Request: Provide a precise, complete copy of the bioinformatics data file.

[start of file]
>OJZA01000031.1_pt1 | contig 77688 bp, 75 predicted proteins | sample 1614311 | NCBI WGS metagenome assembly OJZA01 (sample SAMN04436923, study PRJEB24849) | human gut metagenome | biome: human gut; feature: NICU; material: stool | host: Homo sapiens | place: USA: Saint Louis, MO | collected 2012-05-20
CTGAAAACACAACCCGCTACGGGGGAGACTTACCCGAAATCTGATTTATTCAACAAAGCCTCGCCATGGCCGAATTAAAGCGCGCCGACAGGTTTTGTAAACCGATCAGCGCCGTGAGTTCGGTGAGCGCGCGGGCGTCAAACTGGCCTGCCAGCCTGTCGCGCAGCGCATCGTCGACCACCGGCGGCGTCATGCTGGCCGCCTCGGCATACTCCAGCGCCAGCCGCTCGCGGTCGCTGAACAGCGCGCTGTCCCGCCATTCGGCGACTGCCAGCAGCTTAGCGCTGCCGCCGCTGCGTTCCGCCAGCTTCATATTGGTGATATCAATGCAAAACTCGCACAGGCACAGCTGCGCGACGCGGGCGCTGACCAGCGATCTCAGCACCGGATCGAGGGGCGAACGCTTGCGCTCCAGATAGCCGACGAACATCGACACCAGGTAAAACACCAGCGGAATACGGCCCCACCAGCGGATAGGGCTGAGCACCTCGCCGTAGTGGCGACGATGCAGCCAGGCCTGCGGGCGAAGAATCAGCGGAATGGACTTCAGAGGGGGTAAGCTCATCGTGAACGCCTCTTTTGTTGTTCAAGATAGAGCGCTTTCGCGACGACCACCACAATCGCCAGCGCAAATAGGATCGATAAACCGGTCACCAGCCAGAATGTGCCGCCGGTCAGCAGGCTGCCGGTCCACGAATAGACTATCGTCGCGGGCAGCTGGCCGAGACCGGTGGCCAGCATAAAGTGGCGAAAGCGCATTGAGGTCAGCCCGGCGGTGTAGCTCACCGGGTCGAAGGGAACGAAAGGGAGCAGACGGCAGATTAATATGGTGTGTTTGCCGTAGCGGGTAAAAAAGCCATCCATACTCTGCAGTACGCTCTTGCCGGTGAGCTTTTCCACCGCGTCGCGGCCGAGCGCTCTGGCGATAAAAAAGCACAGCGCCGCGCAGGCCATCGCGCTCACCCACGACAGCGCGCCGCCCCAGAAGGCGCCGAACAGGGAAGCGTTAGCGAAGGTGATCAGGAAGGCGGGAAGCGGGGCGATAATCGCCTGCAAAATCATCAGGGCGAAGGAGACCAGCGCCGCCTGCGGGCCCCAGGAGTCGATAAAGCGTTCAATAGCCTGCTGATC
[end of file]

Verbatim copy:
>OJZA01000031.1_pt1 | contig 77688 bp, 75 predicted proteins | sample 1614311 | NCBI WGS metagenome assembly OJZA01 (sample SAMN04436923, study PRJEB24849) | human gut metagenome | biome: human gut; feature: NICU; material: stool | host: Homo sapiens | place: USA: Saint Louis, MO | collected 2012-05-20
CTGAAAACACAACCCGCTACGGGGGAGACTTACCCGAAATCTGATTTATTCAACAAAGCCTCGCCATGGCCGAATTAAAGCGCGCCGACAGGTTTTGTAAACCGATCAGCGCCGTGAGTTCGGTGAGCGCGCGGGCGTCAAACTGGCCTGCCAGCCTGTCGCGCAGCGCATCGTCGACCACCGGCGGCGTCATGCTGGCCGCCTCGGCATACTCCAGCGCCAGCCGCTCGCGGTCGCTGAACAGCGCGCTGTCCCGCCATTCGGCGACTGCCAGCAGCTTAGCGCTGCCGCCGCTGCGTTCCGCCAGCTTCATATTGGTGATATCAATGCAAAACTCGCACAGGCACAGCTGCGCGACGCGGGCGCTGACCAGCGATCTCAGCACCGGATCGAGGGGCGAACGCTTGCGCTCCAGATAGCCGACGAACATCGACACCAGGTAAAACACCAGCGGAATACGGCCCCACCAGCGGATAGGGCTGAGCACCTCGCCGTAGTGGCGACGATGCAGCCAGGCCTGCGGGCGAAGAATCAGCGGAATGGACTTCAGAGGGGGTAAGCTCATCGTGAACGCCTCTTTTGTTGTTCAAGATAGAGCGCTTTCGCGACGACCACCACAATCGCCAGCGCAAATAGGATCGATAAACCGGTCACCAGCCAGAATGTGCCGCCGGTCAGCAGGCTGCCGGTCCACGAATAGACTATCGTCGCGGGCAGCTGGCCGAGACCGGTGGCCAGCATAAAGTGGCGAAAGCGCATTGAGGTCAGCCCGGCGGTGTAGCTCACCGGGTCGAAGGGAACGAAAGGGAGCAGACGGCAGATTAATATGGTGTGTTTGCCGTAGCGGGTAAAAAAGCCATCCATACTCTGCAGTACGCTCTTGCCGGTGAGCTTTTCCACCGCGTCGCGGCCGAGCGCTCTGGCGATAAAAAAGCACAGCGCCGCGCAGGCCATCGCGCTCACCCACGACAGCGCGCCGCCCCAGAAGGCGCCGAACAGGGAAGCGTTAGCGAAGGTGATCAGGAAGGCGGGAAGCGGGGCGATAATCGCCTGCAAAATCATCAGGGCGAAGGAGACCAGCGCCGCCTGCGGGCCCCAGGAGTCGATAAAGCGTTCAATAGCCTGCTGATC